Responsive Email Design: Common Issues and Workarounds

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There are millions of jobs in this world. Some require very basic skill-sets and some require a special set of tools. No matter what kind of job you passionately (or not) do, you face a certain level of difficulties which helps break the monotony. But the work of an email developer is not monotonous but filled with challenges and difficulties. Even though there has been substantial progress in the field of email coding and development, email client rendering clearly sticks out like a sore thumb. Most of you shall resonate with this. An applause for those yet sticking onto email development.

What goes behind the scene, once an email reaches the inbox of your subscribers, how an email client renders an email, why the email that you developed may not look the same on your subscribers’ devices is a very important takeaway for someone who wishes to improve oneself. Moreover, to avoid broken user experience, some of the duct-tape workarounds to enable non-supporting email clients to render a fallback is also worth learning.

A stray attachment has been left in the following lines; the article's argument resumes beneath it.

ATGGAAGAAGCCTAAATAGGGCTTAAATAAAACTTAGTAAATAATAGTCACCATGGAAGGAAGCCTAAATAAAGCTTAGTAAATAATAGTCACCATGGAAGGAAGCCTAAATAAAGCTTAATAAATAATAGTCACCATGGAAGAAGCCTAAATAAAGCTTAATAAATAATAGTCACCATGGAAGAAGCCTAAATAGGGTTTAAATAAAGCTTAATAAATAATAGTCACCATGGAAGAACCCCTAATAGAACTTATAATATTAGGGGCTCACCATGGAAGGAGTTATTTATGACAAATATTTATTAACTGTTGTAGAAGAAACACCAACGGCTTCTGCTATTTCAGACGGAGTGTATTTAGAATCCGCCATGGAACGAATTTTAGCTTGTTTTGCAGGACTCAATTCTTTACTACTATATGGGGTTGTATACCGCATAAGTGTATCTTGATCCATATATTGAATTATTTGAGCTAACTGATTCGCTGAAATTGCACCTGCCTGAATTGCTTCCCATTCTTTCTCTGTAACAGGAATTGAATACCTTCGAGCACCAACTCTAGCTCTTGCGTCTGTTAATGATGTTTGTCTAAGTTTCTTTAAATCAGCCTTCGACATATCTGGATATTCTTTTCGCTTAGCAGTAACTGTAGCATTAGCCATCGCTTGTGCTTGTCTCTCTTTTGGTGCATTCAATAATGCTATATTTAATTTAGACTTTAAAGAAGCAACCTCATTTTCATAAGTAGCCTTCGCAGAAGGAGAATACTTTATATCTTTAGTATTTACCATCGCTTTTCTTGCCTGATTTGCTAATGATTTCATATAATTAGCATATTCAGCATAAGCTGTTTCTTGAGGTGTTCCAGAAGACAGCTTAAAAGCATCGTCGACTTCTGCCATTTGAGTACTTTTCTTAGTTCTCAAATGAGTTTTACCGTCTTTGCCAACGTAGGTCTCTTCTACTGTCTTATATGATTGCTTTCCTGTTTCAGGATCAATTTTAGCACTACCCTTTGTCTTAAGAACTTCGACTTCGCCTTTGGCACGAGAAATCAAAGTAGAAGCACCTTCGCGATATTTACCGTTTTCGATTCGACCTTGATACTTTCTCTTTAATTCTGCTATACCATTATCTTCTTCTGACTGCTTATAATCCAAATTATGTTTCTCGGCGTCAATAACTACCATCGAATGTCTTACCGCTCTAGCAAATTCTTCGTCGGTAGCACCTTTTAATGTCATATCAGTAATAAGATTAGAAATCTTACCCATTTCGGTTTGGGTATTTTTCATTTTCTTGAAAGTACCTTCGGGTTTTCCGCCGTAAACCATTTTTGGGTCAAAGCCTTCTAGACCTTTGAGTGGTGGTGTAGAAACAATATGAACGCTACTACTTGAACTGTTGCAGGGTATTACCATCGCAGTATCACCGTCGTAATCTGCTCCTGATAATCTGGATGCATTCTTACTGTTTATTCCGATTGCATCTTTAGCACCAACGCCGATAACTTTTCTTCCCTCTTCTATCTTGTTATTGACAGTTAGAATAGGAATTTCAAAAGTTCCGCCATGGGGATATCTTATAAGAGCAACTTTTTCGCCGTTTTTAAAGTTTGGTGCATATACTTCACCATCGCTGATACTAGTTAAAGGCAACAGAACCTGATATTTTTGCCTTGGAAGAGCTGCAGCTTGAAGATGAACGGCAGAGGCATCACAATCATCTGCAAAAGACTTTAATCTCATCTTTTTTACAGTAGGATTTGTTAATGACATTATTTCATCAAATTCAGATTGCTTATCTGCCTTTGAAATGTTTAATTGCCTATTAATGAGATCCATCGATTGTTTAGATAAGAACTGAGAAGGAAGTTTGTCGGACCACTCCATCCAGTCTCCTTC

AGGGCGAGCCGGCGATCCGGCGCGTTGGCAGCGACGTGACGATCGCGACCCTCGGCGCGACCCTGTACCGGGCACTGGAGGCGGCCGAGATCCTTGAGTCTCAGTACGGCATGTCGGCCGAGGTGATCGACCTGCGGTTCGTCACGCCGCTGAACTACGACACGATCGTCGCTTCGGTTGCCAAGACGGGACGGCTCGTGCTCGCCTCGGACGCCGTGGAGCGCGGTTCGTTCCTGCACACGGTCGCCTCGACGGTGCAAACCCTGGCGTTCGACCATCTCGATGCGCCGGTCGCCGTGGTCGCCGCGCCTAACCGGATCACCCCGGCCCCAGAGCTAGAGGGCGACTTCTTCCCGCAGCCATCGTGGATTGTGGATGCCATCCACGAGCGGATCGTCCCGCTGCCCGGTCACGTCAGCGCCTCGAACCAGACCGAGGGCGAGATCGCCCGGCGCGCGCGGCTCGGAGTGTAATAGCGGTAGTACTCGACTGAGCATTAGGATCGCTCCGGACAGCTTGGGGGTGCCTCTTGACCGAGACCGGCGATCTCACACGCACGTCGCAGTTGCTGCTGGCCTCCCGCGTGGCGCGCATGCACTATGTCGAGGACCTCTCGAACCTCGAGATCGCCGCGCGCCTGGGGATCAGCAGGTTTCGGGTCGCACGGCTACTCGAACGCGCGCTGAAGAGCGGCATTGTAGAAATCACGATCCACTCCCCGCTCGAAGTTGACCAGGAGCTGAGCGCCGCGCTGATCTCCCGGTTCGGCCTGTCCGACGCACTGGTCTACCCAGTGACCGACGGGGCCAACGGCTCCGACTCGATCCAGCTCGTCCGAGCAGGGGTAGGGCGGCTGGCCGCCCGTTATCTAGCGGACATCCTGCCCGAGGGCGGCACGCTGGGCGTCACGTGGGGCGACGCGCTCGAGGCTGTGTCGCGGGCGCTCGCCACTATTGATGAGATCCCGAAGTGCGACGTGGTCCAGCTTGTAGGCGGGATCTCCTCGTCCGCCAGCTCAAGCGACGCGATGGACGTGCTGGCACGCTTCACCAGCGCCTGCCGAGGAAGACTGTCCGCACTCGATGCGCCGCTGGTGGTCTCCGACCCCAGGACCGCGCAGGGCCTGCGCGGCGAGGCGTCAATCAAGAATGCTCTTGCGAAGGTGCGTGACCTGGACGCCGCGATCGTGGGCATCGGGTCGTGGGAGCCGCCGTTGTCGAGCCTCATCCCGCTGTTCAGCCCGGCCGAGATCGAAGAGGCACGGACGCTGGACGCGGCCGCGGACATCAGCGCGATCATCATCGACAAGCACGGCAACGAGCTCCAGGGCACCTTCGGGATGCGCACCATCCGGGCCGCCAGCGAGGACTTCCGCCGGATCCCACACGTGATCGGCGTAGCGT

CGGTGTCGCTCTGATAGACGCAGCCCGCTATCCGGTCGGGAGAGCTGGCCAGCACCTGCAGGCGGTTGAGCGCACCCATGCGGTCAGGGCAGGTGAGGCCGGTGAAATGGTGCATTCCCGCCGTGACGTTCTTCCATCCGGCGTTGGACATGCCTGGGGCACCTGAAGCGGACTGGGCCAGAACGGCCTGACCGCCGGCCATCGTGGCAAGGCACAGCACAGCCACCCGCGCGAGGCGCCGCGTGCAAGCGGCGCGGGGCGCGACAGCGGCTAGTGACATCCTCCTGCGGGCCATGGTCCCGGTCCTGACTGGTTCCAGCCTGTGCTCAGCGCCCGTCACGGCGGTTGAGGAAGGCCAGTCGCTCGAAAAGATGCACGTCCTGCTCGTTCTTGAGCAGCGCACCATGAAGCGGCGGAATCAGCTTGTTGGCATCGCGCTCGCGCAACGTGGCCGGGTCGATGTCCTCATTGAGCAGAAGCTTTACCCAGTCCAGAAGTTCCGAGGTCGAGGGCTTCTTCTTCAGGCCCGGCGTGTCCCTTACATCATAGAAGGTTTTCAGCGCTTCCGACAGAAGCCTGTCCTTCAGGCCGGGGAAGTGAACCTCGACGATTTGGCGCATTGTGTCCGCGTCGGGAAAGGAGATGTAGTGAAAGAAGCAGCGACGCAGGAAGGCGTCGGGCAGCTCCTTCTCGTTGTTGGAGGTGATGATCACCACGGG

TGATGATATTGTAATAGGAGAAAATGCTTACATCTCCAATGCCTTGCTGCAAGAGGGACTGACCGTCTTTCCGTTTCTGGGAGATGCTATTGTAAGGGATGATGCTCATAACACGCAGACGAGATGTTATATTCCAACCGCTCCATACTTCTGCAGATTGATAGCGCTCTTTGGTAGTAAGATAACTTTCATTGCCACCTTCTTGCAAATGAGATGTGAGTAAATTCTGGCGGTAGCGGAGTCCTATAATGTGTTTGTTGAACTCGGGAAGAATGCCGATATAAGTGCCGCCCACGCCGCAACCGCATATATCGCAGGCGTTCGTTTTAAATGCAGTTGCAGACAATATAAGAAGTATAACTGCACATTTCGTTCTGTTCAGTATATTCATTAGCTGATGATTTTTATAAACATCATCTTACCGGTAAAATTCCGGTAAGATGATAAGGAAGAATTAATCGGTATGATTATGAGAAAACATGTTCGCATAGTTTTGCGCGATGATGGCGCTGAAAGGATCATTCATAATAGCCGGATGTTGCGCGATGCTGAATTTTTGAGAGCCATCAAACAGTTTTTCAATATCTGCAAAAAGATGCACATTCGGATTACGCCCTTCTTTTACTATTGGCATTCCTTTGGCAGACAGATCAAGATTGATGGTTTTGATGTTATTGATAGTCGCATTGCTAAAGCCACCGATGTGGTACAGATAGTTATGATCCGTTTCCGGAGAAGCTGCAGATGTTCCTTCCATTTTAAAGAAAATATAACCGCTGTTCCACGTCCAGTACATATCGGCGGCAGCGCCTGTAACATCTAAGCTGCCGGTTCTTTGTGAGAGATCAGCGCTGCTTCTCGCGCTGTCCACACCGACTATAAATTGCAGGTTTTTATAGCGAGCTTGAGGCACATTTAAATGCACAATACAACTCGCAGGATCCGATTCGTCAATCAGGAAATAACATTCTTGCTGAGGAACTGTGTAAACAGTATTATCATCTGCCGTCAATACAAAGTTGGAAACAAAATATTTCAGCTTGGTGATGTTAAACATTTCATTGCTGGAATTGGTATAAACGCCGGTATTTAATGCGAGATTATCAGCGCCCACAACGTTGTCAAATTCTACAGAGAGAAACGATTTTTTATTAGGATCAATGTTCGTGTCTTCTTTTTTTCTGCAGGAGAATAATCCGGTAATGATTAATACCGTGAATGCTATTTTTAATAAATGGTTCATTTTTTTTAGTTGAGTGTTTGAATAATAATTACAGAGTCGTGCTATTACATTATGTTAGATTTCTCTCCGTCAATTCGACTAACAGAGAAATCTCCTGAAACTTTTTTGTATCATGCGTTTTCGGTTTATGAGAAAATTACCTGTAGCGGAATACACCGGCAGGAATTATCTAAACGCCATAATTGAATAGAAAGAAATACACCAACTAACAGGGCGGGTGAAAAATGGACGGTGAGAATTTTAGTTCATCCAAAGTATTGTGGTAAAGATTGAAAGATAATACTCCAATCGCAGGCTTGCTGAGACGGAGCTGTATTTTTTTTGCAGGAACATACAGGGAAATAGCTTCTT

Why is developing an email template considered difficult?

First HTML webpage was developed in 1989 and shortly in the mid-1990s even emails became feature rich by adopting the HTML code.

Fast forward to the current scenario, webpage development has progressed in leaps & bounds with content management systems such as WordPress, Drupal, Joomla, etc. in creating webpages that are a visual wonderland but email developers are still stuck in HTML, while being in a dilemma to choose between <div> or <table> layout (P.S: Play it safe with <table> layout).

Modern web browsers are equipped to support Javascript, ActiveX control and Flash, and with constant updates, any security backdoors and vulnerabilities are plugged. On the other hand, in order to avoid any security backdoors and vulnerabilities from opening an email, email clients strip away any ‘Foreign’ code and hence they don’t support Javascript or interactive Flash elements.